DIY Salt and Pepper Shakers From Miniature Liquor Bottles
Hey guys if you have ever wanted to make your own salt and pepper shakers, the best thing to use for them is a pair or little bitty glass bottles since they will most likely have a cap that can be easily removed and replaced so they can be filled with said condiments. If you’re a collector of little glass bottles this is the perfect way to repurpose them with panache!
A couple of years ago I made a set of salt and pepper shakers using a couple of small 2 oz Jack Daniels whiskey bottles and gifted them to my husband’s uncle for Christmas. He loved them! Now that’s a really good man cave gift idea, if you’re thinking about it.
I used what they call the “sleeping pill” size which is like 4 oz or something. If you want to make your own salt and pepper shakers this way, those cute little liquor bottles served on airplanes would work well…They are usually made of plastic; I used a bunch of them to make this cool party light set.
I just prefer glass and for that you have to get those “sleeping pill” sizes, as the miniature airplane or mini-bar ones are usually plastic.
I’m demo-ing using a pair of Jaeger bottles for my own salt and pepper set. I love these and use mine all the time!
- 2 small matching bottles
- Cordless drill and very small bits
- Optional: Mod Podge
Disclaimer: You don’t actually have to go to a liquor store; you can probably find small liquor bottles at your nearest thrift or antique store. If you’re not yet 21 I suggest you visit your local thrift store 🙂 A lot of people treat these as “vintage collectibles” so they should be easy to find. I don’t want to encourage anyone to drink to do this craft hehehe.
Let’s Do This: How To DIY These Cute Salt and Pepper Shakers
1. Step one….Wash out your empty bottles. Whether or not you want to keep the labels on is up to you; I wanted to preserve mine so I applied a coat of Mod Podge to both the front and back labels of my Jaeger bottles. If you want to remove them this post has some good advice for getting them off easily!
2. Unscrew the caps and check for one of those little protective papery liners. You can easily pry them out using a flat head screwdriver or nail file. As an optional tip, if you want to give these as gifts keep the liners (if you got them out cleanly) and after you fill up the shakers you can replace them to keep the salt and pepper from leaking out.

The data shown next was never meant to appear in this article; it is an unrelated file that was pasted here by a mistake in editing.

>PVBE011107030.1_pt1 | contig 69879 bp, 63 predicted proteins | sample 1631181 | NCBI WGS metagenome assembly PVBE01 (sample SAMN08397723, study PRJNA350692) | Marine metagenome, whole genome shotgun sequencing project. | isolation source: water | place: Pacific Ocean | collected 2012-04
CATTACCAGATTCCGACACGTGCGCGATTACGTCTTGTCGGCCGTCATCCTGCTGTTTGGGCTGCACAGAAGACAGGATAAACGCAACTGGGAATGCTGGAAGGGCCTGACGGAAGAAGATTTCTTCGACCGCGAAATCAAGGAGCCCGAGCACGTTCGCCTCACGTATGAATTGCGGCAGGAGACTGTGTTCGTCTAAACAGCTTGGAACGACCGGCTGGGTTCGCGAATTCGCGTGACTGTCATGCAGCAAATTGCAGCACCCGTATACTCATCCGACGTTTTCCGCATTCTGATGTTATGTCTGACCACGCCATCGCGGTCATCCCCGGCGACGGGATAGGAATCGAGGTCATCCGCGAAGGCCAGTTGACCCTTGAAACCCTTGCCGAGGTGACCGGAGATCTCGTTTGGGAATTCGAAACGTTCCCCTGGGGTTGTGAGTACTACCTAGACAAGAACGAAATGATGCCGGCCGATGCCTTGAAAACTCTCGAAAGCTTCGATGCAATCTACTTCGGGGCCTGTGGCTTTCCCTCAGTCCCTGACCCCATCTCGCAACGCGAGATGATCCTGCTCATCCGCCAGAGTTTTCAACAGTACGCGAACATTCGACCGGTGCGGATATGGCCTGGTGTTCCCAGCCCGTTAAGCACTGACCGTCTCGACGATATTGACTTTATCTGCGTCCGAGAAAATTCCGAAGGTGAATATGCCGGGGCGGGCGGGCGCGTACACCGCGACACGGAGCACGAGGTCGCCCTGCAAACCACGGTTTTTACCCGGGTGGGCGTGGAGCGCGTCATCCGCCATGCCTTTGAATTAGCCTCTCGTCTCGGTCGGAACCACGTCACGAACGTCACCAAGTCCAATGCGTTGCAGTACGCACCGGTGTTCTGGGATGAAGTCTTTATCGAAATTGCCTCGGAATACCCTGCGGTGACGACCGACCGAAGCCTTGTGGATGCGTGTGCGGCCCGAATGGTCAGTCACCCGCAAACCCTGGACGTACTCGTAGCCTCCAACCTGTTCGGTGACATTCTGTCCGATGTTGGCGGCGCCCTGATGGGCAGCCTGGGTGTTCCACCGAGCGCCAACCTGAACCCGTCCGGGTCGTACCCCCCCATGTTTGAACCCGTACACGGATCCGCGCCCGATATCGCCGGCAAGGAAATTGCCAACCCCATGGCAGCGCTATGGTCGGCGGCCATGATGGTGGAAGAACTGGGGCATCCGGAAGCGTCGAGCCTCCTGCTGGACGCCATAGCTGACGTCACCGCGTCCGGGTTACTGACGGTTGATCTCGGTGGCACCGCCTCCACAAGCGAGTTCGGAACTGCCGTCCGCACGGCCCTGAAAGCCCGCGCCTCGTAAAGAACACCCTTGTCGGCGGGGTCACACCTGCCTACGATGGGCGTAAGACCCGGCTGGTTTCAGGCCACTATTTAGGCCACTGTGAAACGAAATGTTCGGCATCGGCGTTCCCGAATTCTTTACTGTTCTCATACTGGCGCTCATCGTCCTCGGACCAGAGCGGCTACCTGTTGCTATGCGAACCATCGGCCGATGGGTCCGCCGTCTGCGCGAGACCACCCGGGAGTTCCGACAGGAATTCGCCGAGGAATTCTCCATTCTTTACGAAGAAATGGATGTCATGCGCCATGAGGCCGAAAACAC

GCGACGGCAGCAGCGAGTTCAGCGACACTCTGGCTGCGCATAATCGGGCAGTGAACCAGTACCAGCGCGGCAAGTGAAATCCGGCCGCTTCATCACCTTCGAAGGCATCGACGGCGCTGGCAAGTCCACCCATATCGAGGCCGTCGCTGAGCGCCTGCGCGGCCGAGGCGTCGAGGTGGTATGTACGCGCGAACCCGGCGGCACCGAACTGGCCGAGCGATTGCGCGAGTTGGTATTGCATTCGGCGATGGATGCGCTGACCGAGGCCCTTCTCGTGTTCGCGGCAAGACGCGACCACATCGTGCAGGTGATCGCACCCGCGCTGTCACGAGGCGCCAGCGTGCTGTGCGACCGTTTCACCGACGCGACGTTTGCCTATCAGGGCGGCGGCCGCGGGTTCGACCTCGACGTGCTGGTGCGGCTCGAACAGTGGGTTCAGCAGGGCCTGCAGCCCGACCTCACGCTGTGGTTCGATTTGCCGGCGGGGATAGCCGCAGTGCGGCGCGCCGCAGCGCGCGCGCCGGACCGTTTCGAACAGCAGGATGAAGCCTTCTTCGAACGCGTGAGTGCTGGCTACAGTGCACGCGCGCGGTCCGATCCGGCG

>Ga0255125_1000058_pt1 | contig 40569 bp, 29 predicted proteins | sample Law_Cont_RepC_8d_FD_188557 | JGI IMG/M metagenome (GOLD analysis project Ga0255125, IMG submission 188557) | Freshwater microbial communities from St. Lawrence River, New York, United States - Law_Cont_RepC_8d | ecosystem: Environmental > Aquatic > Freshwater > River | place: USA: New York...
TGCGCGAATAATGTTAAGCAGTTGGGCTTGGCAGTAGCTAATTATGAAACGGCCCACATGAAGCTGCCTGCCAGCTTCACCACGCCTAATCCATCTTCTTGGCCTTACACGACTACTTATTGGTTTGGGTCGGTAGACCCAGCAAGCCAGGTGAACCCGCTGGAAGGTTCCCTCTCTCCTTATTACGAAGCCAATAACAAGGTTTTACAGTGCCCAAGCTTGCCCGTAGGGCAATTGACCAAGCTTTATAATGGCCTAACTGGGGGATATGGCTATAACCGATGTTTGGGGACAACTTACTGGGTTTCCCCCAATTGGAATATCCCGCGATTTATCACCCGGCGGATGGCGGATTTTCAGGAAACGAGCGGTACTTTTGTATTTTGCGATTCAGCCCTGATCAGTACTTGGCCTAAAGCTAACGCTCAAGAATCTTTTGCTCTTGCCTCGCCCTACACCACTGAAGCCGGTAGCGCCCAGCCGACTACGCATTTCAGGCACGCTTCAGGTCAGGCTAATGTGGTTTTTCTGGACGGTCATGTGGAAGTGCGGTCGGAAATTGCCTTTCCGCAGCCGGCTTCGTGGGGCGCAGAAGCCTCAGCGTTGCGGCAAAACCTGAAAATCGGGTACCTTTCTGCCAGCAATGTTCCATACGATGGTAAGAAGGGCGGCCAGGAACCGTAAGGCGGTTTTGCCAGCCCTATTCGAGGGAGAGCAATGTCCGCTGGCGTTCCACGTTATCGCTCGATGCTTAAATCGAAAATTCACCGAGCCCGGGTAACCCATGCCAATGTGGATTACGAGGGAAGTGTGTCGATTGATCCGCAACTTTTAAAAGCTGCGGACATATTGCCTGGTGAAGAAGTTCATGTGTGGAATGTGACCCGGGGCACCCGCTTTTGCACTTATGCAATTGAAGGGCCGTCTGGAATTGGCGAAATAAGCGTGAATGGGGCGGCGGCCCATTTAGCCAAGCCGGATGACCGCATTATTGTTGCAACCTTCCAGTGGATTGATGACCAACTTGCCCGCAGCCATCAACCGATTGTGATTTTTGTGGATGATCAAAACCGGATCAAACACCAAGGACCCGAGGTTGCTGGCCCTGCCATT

3. You’re going to probably need a good workstation setup. I’m using these blocks of wood here…This is a good idea if you don’t have one of those “workhorses” to keep your objects from moving around.
Using the tiniest drill bit you have on hand, make about 5-6 little holes in the middle of each bottle cap.
I would use the 1.98 mm or 1.58 mm as they are the smallest in my collection.
4. Using a toothpick, run it through the little holes to give them a little definition. If the caps are plastic there may be some plastic dust pieces coming out…you will want to blow them off. (Canned air works well)
If your caps are metal (like mine) there isn’t much dust – but on the other side of the caps the holes you just made may be a little sharp and raw looking.
Turn them over and use something like an emery board to file them down.
5. Wash your bottles out again (with the caps on) so you won’t have any remaining plastic dust or metal pieces left behind that could get into the actual salt and pepper. Let them dry before filling them.
Planning to give these as gifts? You can fill them with salt and pepper to be extra nice 🙂 You may want to put the paper insert back under the caps so the ingredients won’t spill out.
Hey that was fun wasn’t it? If you’ve got a bigger bottle collection, make several sets like this and give them as gifts! And keep one for yourself – this is a great idea to add a little flair to your barware, kitchen and dining accessory collection!